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the dream sequence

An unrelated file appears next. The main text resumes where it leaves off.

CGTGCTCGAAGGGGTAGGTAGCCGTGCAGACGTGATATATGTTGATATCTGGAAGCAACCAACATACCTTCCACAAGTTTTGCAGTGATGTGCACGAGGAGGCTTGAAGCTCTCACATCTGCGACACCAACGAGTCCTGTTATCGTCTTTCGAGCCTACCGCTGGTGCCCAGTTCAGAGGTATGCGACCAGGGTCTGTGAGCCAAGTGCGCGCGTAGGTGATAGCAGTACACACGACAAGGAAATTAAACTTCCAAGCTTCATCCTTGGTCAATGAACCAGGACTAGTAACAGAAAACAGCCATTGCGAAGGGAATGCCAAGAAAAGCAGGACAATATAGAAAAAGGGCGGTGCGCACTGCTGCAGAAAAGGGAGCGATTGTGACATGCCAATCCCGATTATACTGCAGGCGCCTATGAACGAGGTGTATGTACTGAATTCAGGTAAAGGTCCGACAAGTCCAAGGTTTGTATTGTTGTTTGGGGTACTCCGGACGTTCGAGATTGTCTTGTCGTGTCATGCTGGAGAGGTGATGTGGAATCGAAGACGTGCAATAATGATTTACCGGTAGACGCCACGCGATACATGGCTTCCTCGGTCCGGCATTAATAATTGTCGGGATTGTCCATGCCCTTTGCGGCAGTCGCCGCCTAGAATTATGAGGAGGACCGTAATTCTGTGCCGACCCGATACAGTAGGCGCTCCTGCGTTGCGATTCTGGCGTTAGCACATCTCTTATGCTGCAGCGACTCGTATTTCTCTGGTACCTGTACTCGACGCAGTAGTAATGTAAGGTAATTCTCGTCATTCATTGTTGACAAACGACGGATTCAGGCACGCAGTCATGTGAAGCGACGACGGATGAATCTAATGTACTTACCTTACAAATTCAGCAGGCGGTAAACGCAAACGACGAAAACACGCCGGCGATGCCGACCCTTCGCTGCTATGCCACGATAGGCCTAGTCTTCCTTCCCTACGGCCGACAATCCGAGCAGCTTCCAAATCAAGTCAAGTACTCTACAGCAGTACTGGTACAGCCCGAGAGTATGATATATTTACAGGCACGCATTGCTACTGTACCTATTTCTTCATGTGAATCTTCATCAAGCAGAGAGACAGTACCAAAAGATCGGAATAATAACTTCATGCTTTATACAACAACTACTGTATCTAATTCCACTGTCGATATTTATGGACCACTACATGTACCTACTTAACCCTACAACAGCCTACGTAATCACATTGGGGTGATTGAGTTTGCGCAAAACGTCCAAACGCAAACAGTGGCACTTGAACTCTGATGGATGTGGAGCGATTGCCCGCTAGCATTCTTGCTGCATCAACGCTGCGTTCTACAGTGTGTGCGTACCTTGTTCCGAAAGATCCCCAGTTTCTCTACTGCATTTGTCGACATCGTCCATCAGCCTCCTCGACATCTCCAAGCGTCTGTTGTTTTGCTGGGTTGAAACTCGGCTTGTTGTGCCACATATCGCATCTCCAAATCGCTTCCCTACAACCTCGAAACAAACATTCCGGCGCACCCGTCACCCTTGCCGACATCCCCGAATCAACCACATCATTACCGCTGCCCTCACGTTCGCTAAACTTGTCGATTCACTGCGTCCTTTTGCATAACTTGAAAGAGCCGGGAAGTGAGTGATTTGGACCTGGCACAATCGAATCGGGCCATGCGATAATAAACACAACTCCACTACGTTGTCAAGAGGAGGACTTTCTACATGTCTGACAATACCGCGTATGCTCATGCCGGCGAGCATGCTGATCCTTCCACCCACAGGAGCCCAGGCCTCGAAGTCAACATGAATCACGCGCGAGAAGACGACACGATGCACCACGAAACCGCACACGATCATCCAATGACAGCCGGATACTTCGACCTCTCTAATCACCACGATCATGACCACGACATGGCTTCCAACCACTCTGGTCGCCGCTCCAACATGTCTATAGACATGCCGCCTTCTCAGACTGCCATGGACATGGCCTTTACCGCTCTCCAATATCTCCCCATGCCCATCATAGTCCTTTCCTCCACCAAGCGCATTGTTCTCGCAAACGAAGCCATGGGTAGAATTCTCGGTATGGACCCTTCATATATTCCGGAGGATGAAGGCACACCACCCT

"With the help of a witchdoctor who always wears blue jeans and a t-shirt, a nameless narrator tries to recover her memory, which has strangely vanished. This is the point of departure for a complex structure--narratives within narratives--that recalls the procedures of the Oulipians and Raymond Roussel. Scary, mesmerizing, sometimes improbably funny, The Dream Sequence is a masterful performance." JOHN ASHBERY "If you find it hard to imagine a story with echoes of Samuel Beckett and Jim Thompson in equal measure, then you haven't read this terse, spookily compelling tale of a woman with no past, only a paranoid present in which things are neither what they seem--nor otherwise." BARRY GRAHAM "In The Dream Sequence, Kate Hunter explores memory from a fresh eye, tossing Franz Kafka and David Markson into the spin cycle to create a vision entirely her own. This compelling debut takes us inside the mind of a woman who has lost most of hers as she seeks to discover her life, and what that means when you have no memory. As written in Hunter's sharp new voice, you will want to join her on this finely-crafted, mysterious voyage of discovery." ELIZABETH CRANE "Our narrator wakes up lacking all memory. She is a blank slate; the victim of a curse. A stranger tells her that in order to regain her memory, she must 1) find out who put the curse on her, 2) find out why, and 3) return the curse to that person. Such a simple premise serves as the backdrop against which Kate Hunter’s The Dream Sequence, explores deep issues of dream states and the validity of being, and at its most poignant, asks simply “what are dreams?” CALEB J ROSS OUTSIDER WRITERS "Hunter has crafted a bizarre tale that gains particular force when her protagonist attempts to reconstruct her memory from what she sees in her dreams--as unreliable a guide as could be imagined. . . . [Hunter has] crafted a tight quandary. Amnesia, bereft of any sense of who is good or bad or right or wrong, has created a moral vacuum in the life of the protagonist, one that's impossible for her to fill." TIME OUT MAGAZINE "The Dream Sequence follows a woman with no memory as she fights to regain her past through her dreams with the help of a witch doctor. Hunter deftly portrays the woman's struggles, both against her cursed amnesia and the bad memories she is sure to uncover." LARGEHEARTED BOY "Hunter works extraordinarily well within abstract restraints, writing in a severely loose writing style. Sentences are formed by a series of short phrases with scant punctuation that ramble from one nervous idea to the next. Highly effective. . . . On top of that, Hunter gives her protagonist some pretty interesting revelations about what her loss of memory means, such as attempting to regain your memory is much like living your life in reverse. In additon, not having your memory can give you a clean slate; if you can't remember having done anything to anyone, have those things actually happened?" RETROLOWFI "Hunter . . . explores the nature and limitations of memory while playing with the narrative form, her protagonist forced to navigate a world that doesn't quite make sense. The effect is something like Memento meets Alice in Wonderland. . . . Hunter has a talent for description. And she has interesting things to say about the nature of memory. Toward the book's end her protagonist dreams of a man Borges might have concocted, whose memory runs in the wrong direction: he 'remembers' the future, but once his memories are lived they are lost to him." DEBRA HAMEL VOID MAGAZINE